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60 Pilgrims by Drawings by Norman Neasom (1915 - 2010)

Pilgrims

Pencil drawing c1960

Image Area: 7.5ins x 5ins

The Pilgrim's Progress from This World to That Which Is to Come; Delivered under the Similitude of a Dream is a Christian Allegory written by John Bunyan and published in 1678. It is regarded as one of the most significant works of religious English literature and has been translated into more than 200 languages. Bunyan began his work while in the Bedfordshire county jail for violations of the Conventiacle Act, which prohibited the holding of religious services outside the auspices of the established Church of England. Early Bunyan scholars like John Brown believed The Pilgrim's Progress was begun in Bunyan's second shorter imprisonment for six months in 1675, but more recent scholars like Roger Sharrock believe that it was begun during Bunyan's initial, more lengthy imprisonment from 1660–72 right after he had written his spiritual autobiography, Grace Abounding to the Chief of Sinners.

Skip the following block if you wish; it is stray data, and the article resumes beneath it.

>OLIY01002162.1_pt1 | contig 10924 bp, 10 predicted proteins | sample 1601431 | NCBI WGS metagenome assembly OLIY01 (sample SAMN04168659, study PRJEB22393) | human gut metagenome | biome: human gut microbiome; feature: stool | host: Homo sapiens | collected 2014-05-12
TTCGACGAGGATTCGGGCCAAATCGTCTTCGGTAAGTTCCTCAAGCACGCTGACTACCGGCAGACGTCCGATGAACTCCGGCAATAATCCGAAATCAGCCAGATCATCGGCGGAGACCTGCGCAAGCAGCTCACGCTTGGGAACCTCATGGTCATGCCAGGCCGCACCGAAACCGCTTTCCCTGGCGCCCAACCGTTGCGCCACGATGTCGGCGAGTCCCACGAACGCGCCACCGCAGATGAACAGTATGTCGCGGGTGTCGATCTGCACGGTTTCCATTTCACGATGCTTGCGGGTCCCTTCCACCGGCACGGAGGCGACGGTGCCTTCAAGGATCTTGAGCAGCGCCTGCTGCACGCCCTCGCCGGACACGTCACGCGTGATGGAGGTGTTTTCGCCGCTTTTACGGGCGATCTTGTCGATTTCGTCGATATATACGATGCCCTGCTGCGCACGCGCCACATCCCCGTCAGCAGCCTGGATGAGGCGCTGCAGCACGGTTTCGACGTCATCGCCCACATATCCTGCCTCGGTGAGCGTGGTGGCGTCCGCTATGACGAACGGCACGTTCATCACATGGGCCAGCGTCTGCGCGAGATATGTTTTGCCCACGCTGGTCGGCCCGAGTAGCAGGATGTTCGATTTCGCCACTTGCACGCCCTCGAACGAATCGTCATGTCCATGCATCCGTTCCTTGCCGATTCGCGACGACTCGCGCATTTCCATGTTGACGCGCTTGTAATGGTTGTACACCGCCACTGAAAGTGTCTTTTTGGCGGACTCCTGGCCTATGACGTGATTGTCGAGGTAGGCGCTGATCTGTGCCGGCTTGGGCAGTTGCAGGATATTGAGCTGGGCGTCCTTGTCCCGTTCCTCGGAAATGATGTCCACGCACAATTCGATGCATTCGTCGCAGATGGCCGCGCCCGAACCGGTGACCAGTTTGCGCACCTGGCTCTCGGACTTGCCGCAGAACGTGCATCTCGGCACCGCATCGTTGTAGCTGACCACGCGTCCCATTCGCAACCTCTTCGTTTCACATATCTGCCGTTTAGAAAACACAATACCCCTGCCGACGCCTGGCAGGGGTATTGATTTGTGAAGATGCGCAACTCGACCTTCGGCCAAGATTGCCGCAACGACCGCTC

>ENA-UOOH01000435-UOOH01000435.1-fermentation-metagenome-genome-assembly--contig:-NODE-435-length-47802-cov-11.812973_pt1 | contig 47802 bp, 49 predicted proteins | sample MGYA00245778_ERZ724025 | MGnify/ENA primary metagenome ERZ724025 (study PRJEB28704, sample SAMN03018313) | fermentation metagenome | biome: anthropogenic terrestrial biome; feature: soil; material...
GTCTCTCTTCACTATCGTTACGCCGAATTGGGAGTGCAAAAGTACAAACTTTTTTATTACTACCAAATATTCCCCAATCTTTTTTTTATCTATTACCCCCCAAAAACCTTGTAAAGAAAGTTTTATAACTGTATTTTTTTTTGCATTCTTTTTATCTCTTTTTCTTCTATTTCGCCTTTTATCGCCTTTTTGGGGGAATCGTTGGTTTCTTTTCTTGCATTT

The English text comprises 108,260 words and is divided into two parts, each reading as a continuous narrative with no chapter divisions. The first part was completed in 1677 and entered into the stationers' register on 22 December 1677. It was licensed on 18 February 1678, which is looked upon as the date of first publication. After the first edition of the first part in 1678, an expanded edition, with additions written after Bunyan was freed, appeared in 1679. The Second Part appeared in 1684. There were eleven editions of the first part in John Bunyan's lifetime, published in successive years from 1678 to 1685 and in 1688, and there were two editions of the second part, published in 1684 and 1686.

It is significant that Norman would draw and paint various pieces after reading Bunyan's work. The allegorical content would appeal to Norman and he would produce his own interpretations.

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